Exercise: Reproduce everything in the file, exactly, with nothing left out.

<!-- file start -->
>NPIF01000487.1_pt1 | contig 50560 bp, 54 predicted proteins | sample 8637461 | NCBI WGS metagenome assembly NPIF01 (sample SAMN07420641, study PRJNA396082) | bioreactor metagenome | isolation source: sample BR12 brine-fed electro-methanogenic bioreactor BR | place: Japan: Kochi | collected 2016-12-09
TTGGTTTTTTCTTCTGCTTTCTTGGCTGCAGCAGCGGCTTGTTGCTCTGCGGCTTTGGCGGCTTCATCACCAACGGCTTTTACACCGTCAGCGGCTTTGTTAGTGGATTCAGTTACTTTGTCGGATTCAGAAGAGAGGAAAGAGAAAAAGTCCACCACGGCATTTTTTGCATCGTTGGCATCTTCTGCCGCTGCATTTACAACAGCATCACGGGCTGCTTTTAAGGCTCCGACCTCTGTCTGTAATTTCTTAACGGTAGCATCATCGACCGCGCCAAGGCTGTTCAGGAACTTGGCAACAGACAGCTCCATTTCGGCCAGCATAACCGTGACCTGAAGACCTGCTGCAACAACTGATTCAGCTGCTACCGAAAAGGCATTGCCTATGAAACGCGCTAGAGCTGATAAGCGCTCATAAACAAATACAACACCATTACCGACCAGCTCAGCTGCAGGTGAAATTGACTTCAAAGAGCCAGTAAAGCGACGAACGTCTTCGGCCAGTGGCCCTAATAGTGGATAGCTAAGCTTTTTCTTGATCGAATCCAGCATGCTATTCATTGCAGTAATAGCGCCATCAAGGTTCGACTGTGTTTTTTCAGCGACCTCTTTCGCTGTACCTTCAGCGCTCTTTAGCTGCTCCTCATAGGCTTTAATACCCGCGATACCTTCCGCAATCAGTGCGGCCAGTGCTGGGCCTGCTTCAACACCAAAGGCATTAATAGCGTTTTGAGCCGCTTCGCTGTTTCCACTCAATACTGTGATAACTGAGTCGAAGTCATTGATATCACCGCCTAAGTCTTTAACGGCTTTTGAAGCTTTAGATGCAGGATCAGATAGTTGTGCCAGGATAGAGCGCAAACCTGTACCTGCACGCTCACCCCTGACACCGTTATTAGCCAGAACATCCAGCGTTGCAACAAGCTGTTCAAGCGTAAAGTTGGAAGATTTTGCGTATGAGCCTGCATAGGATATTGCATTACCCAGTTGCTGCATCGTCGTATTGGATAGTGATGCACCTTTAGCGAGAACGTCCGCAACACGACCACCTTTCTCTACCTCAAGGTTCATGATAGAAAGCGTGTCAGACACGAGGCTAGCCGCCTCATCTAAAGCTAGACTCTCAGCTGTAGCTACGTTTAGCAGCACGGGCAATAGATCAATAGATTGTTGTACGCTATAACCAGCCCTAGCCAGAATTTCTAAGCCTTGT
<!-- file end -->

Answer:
>NPIF01000487.1_pt1 | contig 50560 bp, 54 predicted proteins | sample 8637461 | NCBI WGS metagenome assembly NPIF01 (sample SAMN07420641, study PRJNA396082) | bioreactor metagenome | isolation source: sample BR12 brine-fed electro-methanogenic bioreactor BR | place: Japan: Kochi | collected 2016-12-09
TTGGTTTTTTCTTCTGCTTTCTTGGCTGCAGCAGCGGCTTGTTGCTCTGCGGCTTTGGCGGCTTCATCACCAACGGCTTTTACACCGTCAGCGGCTTTGTTAGTGGATTCAGTTACTTTGTCGGATTCAGAAGAGAGGAAAGAGAAAAAGTCCACCACGGCATTTTTTGCATCGTTGGCATCTTCTGCCGCTGCATTTACAACAGCATCACGGGCTGCTTTTAAGGCTCCGACCTCTGTCTGTAATTTCTTAACGGTAGCATCATCGACCGCGCCAAGGCTGTTCAGGAACTTGGCAACAGACAGCTCCATTTCGGCCAGCATAACCGTGACCTGAAGACCTGCTGCAACAACTGATTCAGCTGCTACCGAAAAGGCATTGCCTATGAAACGCGCTAGAGCTGATAAGCGCTCATAAACAAATACAACACCATTACCGACCAGCTCAGCTGCAGGTGAAATTGACTTCAAAGAGCCAGTAAAGCGACGAACGTCTTCGGCCAGTGGCCCTAATAGTGGATAGCTAAGCTTTTTCTTGATCGAATCCAGCATGCTATTCATTGCAGTAATAGCGCCATCAAGGTTCGACTGTGTTTTTTCAGCGACCTCTTTCGCTGTACCTTCAGCGCTCTTTAGCTGCTCCTCATAGGCTTTAATACCCGCGATACCTTCCGCAATCAGTGCGGCCAGTGCTGGGCCTGCTTCAACACCAAAGGCATTAATAGCGTTTTGAGCCGCTTCGCTGTTTCCACTCAATACTGTGATAACTGAGTCGAAGTCATTGATATCACCGCCTAAGTCTTTAACGGCTTTTGAAGCTTTAGATGCAGGATCAGATAGTTGTGCCAGGATAGAGCGCAAACCTGTACCTGCACGCTCACCCCTGACACCGTTATTAGCCAGAACATCCAGCGTTGCAACAAGCTGTTCAAGCGTAAAGTTGGAAGATTTTGCGTATGAGCCTGCATAGGATATTGCATTACCCAGTTGCTGCATCGTCGTATTGGATAGTGATGCACCTTTAGCGAGAACGTCCGCAACACGACCACCTTTCTCTACCTCAAGGTTCATGATAGAAAGCGTGTCAGACACGAGGCTAGCCGCCTCATCTAAAGCTAGACTCTCAGCTGTAGCTACGTTTAGCAGCACGGGCAATAGATCAATAGATTGTTGTACGCTATAACCAGCCCTAGCCAGAATTTCTAAGCCTTGT